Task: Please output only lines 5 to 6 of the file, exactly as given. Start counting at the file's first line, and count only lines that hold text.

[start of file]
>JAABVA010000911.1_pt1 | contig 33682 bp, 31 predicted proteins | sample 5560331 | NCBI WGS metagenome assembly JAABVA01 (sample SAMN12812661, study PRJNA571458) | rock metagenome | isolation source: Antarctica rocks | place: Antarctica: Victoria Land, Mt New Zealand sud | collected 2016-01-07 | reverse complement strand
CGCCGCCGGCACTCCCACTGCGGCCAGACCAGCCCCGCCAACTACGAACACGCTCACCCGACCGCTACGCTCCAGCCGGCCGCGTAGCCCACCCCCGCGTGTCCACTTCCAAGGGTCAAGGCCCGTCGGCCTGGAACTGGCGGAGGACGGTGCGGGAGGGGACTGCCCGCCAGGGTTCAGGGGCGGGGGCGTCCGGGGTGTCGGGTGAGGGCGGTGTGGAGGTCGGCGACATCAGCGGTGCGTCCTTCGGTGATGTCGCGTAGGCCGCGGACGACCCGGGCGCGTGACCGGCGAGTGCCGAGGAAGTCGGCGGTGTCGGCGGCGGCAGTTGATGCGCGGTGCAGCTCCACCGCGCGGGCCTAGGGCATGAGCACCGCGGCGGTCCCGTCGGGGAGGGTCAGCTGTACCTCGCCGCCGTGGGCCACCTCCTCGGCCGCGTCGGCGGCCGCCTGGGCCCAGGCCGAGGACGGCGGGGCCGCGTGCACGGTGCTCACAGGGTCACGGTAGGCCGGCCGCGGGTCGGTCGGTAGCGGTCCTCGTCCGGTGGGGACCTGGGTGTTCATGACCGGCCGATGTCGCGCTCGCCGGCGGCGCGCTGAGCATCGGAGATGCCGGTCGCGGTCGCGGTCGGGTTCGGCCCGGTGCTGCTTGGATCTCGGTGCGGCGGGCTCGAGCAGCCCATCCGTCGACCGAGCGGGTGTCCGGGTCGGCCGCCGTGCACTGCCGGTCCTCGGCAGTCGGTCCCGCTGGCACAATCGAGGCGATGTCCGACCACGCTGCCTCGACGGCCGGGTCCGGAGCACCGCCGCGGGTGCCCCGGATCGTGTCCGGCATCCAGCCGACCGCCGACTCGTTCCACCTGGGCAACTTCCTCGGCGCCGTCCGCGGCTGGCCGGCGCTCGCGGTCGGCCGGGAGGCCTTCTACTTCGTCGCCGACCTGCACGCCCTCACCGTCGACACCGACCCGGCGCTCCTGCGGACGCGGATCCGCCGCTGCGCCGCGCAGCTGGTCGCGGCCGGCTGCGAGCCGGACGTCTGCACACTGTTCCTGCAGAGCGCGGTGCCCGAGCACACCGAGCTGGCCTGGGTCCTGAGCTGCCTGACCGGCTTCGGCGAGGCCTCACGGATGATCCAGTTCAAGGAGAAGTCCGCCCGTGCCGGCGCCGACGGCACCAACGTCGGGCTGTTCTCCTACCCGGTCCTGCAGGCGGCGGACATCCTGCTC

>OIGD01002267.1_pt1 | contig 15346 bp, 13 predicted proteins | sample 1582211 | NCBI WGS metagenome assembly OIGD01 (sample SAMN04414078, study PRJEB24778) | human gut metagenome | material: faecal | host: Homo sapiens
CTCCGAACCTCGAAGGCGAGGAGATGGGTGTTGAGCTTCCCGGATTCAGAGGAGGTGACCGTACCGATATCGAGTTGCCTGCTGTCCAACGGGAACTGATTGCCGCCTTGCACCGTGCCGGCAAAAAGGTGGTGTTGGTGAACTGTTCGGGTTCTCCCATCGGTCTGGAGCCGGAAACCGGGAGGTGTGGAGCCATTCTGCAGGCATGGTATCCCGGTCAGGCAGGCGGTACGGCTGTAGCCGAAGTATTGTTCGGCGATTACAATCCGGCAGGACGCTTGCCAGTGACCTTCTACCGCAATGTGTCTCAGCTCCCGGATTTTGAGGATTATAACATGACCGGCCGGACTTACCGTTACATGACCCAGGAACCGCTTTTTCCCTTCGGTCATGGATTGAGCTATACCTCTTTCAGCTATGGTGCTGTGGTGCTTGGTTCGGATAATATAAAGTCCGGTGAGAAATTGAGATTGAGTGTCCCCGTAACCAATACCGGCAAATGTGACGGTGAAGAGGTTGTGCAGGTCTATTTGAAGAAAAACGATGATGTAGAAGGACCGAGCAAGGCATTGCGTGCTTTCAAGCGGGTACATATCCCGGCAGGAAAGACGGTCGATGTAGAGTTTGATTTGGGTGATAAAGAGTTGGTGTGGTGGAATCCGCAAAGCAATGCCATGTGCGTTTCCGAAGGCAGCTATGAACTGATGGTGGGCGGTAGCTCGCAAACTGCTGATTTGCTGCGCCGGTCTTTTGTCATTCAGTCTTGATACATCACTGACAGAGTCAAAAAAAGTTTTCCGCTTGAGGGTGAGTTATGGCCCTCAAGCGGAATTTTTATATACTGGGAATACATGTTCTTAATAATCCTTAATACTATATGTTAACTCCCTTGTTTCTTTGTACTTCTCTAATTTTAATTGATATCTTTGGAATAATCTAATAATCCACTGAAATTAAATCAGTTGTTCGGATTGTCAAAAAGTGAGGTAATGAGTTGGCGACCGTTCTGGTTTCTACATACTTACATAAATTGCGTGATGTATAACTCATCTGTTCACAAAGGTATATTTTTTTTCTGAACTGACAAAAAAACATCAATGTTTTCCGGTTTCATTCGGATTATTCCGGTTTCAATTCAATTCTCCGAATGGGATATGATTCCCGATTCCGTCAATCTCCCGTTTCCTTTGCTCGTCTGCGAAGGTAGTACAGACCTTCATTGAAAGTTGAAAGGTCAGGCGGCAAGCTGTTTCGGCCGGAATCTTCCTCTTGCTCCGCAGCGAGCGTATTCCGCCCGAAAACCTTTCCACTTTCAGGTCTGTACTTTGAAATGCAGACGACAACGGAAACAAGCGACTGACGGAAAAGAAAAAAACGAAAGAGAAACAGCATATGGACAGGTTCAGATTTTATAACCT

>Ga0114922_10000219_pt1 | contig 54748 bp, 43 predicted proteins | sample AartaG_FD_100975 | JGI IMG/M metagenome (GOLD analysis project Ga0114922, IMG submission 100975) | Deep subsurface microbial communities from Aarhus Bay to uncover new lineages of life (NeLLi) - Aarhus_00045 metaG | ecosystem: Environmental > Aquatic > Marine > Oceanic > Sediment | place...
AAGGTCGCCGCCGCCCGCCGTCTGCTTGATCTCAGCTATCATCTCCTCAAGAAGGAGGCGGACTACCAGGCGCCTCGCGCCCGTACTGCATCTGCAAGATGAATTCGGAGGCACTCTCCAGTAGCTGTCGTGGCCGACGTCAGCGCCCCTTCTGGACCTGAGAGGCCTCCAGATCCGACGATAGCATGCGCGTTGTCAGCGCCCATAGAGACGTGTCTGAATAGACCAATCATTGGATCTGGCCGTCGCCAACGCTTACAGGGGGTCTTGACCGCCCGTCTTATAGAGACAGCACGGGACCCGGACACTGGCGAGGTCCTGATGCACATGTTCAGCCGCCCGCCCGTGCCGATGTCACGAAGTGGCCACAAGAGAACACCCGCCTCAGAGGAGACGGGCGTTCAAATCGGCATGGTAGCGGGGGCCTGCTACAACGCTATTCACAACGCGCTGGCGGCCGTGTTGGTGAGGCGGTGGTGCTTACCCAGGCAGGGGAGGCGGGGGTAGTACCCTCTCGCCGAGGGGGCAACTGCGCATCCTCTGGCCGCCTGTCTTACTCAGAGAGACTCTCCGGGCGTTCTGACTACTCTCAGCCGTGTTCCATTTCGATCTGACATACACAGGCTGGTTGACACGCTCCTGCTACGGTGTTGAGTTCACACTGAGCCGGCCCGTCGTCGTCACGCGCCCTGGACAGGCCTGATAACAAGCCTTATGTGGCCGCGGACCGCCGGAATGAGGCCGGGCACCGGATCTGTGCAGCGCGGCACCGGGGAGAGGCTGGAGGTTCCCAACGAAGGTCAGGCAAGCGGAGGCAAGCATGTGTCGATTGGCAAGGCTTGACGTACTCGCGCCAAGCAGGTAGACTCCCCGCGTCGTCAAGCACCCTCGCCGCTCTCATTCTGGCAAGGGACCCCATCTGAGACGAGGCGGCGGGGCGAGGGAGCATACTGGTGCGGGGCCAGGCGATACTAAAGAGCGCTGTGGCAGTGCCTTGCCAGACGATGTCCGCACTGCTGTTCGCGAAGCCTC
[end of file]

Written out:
>Ga0114922_10000219_pt1 | contig 54748 bp, 43 predicted proteins | sample AartaG_FD_100975 | JGI IMG/M metagenome (GOLD analysis project Ga0114922, IMG submission 100975) | Deep subsurface microbial communities from Aarhus Bay to uncover new lineages of life (NeLLi) - Aarhus_00045 metaG | ecosystem: Environmental > Aquatic > Marine > Oceanic > Sediment | place...
AAGGTCGCCGCCGCCCGCCGTCTGCTTGATCTCAGCTATCATCTCCTCAAGAAGGAGGCGGACTACCAGGCGCCTCGCGCCCGTACTGCATCTGCAAGATGAATTCGGAGGCACTCTCCAGTAGCTGTCGTGGCCGACGTCAGCGCCCCTTCTGGACCTGAGAGGCCTCCAGATCCGACGATAGCATGCGCGTTGTCAGCGCCCATAGAGACGTGTCTGAATAGACCAATCATTGGATCTGGCCGTCGCCAACGCTTACAGGGGGTCTTGACCGCCCGTCTTATAGAGACAGCACGGGACCCGGACACTGGCGAGGTCCTGATGCACATGTTCAGCCGCCCGCCCGTGCCGATGTCACGAAGTGGCCACAAGAGAACACCCGCCTCAGAGGAGACGGGCGTTCAAATCGGCATGGTAGCGGGGGCCTGCTACAACGCTATTCACAACGCGCTGGCGGCCGTGTTGGTGAGGCGGTGGTGCTTACCCAGGCAGGGGAGGCGGGGGTAGTACCCTCTCGCCGAGGGGGCAACTGCGCATCCTCTGGCCGCCTGTCTTACTCAGAGAGACTCTCCGGGCGTTCTGACTACTCTCAGCCGTGTTCCATTTCGATCTGACATACACAGGCTGGTTGACACGCTCCTGCTACGGTGTTGAGTTCACACTGAGCCGGCCCGTCGTCGTCACGCGCCCTGGACAGGCCTGATAACAAGCCTTATGTGGCCGCGGACCGCCGGAATGAGGCCGGGCACCGGATCTGTGCAGCGCGGCACCGGGGAGAGGCTGGAGGTTCCCAACGAAGGTCAGGCAAGCGGAGGCAAGCATGTGTCGATTGGCAAGGCTTGACGTACTCGCGCCAAGCAGGTAGACTCCCCGCGTCGTCAAGCACCCTCGCCGCTCTCATTCTGGCAAGGGACCCCATCTGAGACGAGGCGGCGGGGCGAGGGAGCATACTGGTGCGGGGCCAGGCGATACTAAAGAGCGCTGTGGCAGTGCCTTGCCAGACGATGTCCGCACTGCTGTTCGCGAAGCCTC